J&C Law & Change: Minneapolis suspend no-Knock warrants after police killing of Amir Locke. ☕☕☕

Ayyyeee…What’s Goodie Everyone. So I got some tea and it involves the city of Minneapolis, their police department and new rules due to a police killing of a black man.

Minneapolis mayor Jacob Frey announced a moratorium on no-knock warrants one day after the Police Department released body camera footage of its SWAT team fatally shooting a man who was lying on a couch under a blanket during an early morning raid.

The man who was killed, his name was Amir Locke, 22, had a gun in his hand, but it is unclear whether he was aware that police officers had entered the apartment shortly before 7 a.m. Keith Ellison, the attorney general of Minnesota, who led the prosecutions of former police officers in the killings of George Floyd and Daunte Wright, said his office would join a review of the police shooting. The mayor said no-knock warrants could not be requested or conducted while the city evaluated its current policy.

The video released by the Police Department on Thursday night shows the encounter from Wednesday morning, when its SWAT team had been carrying out a warrant for the Saint Paul Police Department’s homicide unit.

In a published news release the day of the shooting, the Police Department said officers had performed emergency aid on Locke, who died at a nearby hospital.

The Minneapolis Police Department said in a statement that one officer fired shots at Mr. Locke, and it released the personnel file of Officer Mark Hanneman.

Benjamin Crump, a lawyer representing Locke’s family, compared the shooting of Locke, who was Black, to the killing of Breonna Taylor, a Black medical worker who was fatally shot by Louisville police officers in March 2020 during a botched raid on her apartment. “If we learned anything from Breonna Taylor it is that no-knock warrants have deadly consequences for innocent, law-abiding Black citizens,” Crump said at a news conference.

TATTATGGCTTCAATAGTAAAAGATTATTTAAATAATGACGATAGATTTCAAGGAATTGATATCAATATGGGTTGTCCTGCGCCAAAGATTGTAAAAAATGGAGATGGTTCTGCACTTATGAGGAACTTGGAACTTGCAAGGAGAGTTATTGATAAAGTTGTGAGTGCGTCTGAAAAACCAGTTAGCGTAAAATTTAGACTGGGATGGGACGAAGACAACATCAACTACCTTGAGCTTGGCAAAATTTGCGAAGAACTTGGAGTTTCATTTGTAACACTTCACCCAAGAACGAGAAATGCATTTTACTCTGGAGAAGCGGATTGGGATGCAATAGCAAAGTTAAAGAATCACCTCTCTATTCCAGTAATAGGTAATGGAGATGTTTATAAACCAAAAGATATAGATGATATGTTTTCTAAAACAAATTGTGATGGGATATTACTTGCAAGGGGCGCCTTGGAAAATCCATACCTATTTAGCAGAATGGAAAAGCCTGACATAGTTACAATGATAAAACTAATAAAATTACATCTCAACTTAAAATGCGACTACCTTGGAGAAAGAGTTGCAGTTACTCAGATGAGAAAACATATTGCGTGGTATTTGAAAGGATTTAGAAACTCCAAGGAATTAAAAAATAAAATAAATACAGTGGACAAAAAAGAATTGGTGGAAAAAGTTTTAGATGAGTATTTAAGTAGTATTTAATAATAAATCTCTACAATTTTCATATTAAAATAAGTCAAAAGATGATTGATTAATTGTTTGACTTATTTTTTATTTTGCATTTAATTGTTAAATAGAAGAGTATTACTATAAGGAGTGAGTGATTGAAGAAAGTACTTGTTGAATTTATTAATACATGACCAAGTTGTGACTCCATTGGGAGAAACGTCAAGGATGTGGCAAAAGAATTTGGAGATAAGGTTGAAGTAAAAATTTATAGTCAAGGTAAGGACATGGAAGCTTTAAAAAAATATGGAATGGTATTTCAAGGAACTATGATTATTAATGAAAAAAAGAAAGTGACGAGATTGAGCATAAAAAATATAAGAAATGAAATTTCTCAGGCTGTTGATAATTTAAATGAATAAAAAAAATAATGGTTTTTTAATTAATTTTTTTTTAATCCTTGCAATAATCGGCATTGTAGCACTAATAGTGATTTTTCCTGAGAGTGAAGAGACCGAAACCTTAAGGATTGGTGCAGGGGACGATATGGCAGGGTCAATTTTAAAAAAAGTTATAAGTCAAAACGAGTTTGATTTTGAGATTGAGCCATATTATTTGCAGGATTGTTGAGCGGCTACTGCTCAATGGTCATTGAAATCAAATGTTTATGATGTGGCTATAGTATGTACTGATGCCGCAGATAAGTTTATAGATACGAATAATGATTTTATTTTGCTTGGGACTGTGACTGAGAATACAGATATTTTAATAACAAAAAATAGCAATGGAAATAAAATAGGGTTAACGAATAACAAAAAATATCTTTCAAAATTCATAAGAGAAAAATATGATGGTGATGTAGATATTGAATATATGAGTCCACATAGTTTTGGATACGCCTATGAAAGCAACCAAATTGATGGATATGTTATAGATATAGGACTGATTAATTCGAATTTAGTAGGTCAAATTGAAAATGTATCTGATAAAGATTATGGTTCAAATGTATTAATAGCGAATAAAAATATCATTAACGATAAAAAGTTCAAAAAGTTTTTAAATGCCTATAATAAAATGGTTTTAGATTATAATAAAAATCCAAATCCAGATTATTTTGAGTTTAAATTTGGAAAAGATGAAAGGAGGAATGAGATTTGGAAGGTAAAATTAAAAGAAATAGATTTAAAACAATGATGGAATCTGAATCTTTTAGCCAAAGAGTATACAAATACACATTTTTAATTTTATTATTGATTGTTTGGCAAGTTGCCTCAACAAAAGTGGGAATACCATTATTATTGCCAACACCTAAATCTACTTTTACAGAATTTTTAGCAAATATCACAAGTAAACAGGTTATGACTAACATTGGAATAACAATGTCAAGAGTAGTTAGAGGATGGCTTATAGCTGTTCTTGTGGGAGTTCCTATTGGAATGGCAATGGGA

Locke’s father, Andre Locke, said at the news conference that his son was the third oldest of eight siblings. He said his son had been working for the food delivery service DoorDash and was “a week away” from moving to Dallas, where his mother, Karen Wells, lives. Andre Locke said that several of his cousins worked in law enforcement and that one of them was a mentor to Amir.

“It was hurtful, it hurt deep to see my son executed, to see our son executed,” Locke said. “But the part that struck me the most was that he never got a chance to see or to know who killed him.” Wells said she and her son would frequently talk on the FaceTime app when they were apart. “I am going to miss just being able to see my son grow into a man, that’s what I am going to miss,” Wells said. “I am going to miss the fact that he didn’t, he won’t even get the chance to become a father and give us grandchildren.”

Tony Romanucci who is another lawyer representing Locke’s family, said Mr. Locke had “no idea” who was in his apartment. “Had they announced who they were and why they were there, this tragedy could have been averted,” Romanucci said. Mayor Frey said in a statement on Friday that no-knock warrants would not be allowed while the city reviewed its policy with experts who helped create “Breonna’s Law,” an ordinance passed after Taylor’s death that bans no-knock warrants in Louisville. During the moratorium, which the mayor said was “to ensure safety of both the public and officers,” the police must knock, announce their presence and wait a reasonable amount of time before entering with a warrant.

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